men, are judged by the company they keep and the places in which
they are seen.

"I'm going into a store next week," said Ralph Gilpin, to his friend
Jacob, about a week afterwards.

"Where?" asked Jacob.

"On Market Street."

"In what store?"

"In A. & L.'s," replied Ralph.

"O, no!" ejaculated Jacob, his face flushing, "not there!"

"Yes," replied Ralph. "I'm going to A. & L.'s. Father got me the
place. Don't you think I'm lucky? They're very particular about the
boys they taking that store. Father says he considers their choice
of me quite a compliment. I'm sure I feel proud enough about it."

"Well, I think they acted very meanly," said Jacob, showing sonic
anger. "They promised father that I should have the place."

"Are you sure about that?" asked the young friend.

"Certainly I am. I was to go there this week. But they sent father a
note, saying they had changed their minds about a boy."

"Perhaps," suggested Ralph, "it you were seen going into a drinking
saloons or in company with Tom Forsyth. You remember what I said to
you about preserving a good name."

Jacob's face colored, and his eyes fell to the ground.

"O, that's only your guess," he replied, tossing his head, and
putting on an incredulous look; but he felt in his heart that the
suggestion of Ralph was true.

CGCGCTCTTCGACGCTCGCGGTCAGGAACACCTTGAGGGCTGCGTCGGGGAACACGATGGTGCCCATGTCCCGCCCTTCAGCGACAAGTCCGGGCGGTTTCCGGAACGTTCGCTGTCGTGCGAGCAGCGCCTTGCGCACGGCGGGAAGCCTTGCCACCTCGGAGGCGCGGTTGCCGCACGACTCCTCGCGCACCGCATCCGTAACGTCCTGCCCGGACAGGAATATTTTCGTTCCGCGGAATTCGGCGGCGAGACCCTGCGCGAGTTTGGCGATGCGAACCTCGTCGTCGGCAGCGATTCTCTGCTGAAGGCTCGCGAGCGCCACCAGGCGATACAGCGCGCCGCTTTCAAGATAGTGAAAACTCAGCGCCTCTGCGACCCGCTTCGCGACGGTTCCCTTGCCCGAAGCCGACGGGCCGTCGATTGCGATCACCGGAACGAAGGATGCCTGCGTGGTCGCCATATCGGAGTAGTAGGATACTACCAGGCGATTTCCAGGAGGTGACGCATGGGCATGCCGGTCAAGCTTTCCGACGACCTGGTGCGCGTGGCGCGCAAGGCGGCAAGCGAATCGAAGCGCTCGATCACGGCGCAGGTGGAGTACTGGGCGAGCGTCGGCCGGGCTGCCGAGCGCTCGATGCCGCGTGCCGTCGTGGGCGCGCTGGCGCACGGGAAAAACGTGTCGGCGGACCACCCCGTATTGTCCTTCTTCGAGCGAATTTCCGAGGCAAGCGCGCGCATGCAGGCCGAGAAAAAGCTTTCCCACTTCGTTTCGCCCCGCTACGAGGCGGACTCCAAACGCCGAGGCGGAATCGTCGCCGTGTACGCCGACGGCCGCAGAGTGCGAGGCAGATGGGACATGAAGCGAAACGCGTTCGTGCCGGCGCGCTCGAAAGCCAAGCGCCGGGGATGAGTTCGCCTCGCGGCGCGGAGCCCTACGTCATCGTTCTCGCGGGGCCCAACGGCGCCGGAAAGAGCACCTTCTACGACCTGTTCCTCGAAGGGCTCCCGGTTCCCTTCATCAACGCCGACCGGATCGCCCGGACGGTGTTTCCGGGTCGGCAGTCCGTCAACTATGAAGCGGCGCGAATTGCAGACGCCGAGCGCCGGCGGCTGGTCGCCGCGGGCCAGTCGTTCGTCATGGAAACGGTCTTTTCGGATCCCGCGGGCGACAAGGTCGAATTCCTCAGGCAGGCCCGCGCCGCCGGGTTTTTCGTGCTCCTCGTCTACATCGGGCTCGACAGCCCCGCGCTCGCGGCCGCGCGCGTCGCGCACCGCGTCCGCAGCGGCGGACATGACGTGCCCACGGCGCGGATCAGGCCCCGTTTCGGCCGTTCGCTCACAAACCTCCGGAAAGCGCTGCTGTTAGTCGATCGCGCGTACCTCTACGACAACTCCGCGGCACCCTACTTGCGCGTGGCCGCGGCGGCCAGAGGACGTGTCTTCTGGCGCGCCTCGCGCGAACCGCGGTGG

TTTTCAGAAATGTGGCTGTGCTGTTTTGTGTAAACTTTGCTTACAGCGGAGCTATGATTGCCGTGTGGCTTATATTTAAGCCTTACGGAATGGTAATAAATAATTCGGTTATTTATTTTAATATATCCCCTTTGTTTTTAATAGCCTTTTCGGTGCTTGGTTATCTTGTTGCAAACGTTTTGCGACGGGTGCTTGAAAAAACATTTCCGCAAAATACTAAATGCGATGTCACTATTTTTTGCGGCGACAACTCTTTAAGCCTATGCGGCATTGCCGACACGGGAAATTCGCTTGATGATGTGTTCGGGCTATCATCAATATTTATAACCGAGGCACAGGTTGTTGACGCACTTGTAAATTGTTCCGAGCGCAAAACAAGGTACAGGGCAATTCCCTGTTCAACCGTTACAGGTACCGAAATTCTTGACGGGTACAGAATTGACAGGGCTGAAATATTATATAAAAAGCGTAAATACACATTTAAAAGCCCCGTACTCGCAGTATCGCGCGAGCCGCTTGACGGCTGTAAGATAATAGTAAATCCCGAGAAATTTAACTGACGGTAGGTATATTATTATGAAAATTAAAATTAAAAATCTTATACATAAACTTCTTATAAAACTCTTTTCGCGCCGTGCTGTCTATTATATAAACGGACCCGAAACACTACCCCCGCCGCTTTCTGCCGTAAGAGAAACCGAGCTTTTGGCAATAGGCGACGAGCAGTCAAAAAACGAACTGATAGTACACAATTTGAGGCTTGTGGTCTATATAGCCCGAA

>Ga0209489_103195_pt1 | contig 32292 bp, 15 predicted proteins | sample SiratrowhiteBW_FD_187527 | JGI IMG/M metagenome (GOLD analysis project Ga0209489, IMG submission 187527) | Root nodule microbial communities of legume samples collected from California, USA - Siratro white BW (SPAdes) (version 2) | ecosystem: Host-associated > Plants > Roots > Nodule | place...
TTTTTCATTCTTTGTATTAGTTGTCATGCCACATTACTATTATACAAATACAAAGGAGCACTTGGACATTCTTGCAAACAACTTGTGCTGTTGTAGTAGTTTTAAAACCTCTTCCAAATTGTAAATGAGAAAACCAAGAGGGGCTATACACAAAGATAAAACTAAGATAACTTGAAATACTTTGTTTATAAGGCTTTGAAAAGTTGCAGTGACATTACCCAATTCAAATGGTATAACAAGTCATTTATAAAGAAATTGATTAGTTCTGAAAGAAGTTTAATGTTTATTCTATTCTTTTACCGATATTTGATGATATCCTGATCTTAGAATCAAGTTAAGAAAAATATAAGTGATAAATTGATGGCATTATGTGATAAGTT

It was over six months before Jacob Peters was successful in getting
a place, and then he had to go into a third-rate establishment,
where the opportunity for advancement was small, and where his
associates were not of the best character.

The years passed on; and Ralph continued as careful as in the
beginning to preserve a good name. He was not content simply with
doing right; but felt that it was a duty to himself, and to all who
might, in any way be dependent on him, to appear right also. He was,
therefore, particular in regard to the company he kept and the
places he visited. Jacob, on the, contrary, continued to let
inclination rather than prudence govern him in these matters. His
habits were probably as good as those of Ralph, and his business
capacity fully equal. But he was not regarded with the same favor,
for he was often seen in company with young men known to be of loose
morals, and would occasionally, visit billiard-saloons,
tenpin-alleys, and other places where men of disreputable character
are found. His father, who observed Jacob closely, remonstrated with
him occasionally as the boy advanced towards manhood; but Jacob put
on an independent air, and replied that he went on the principle of
being right with himself. "You can't," he would say, "keep free from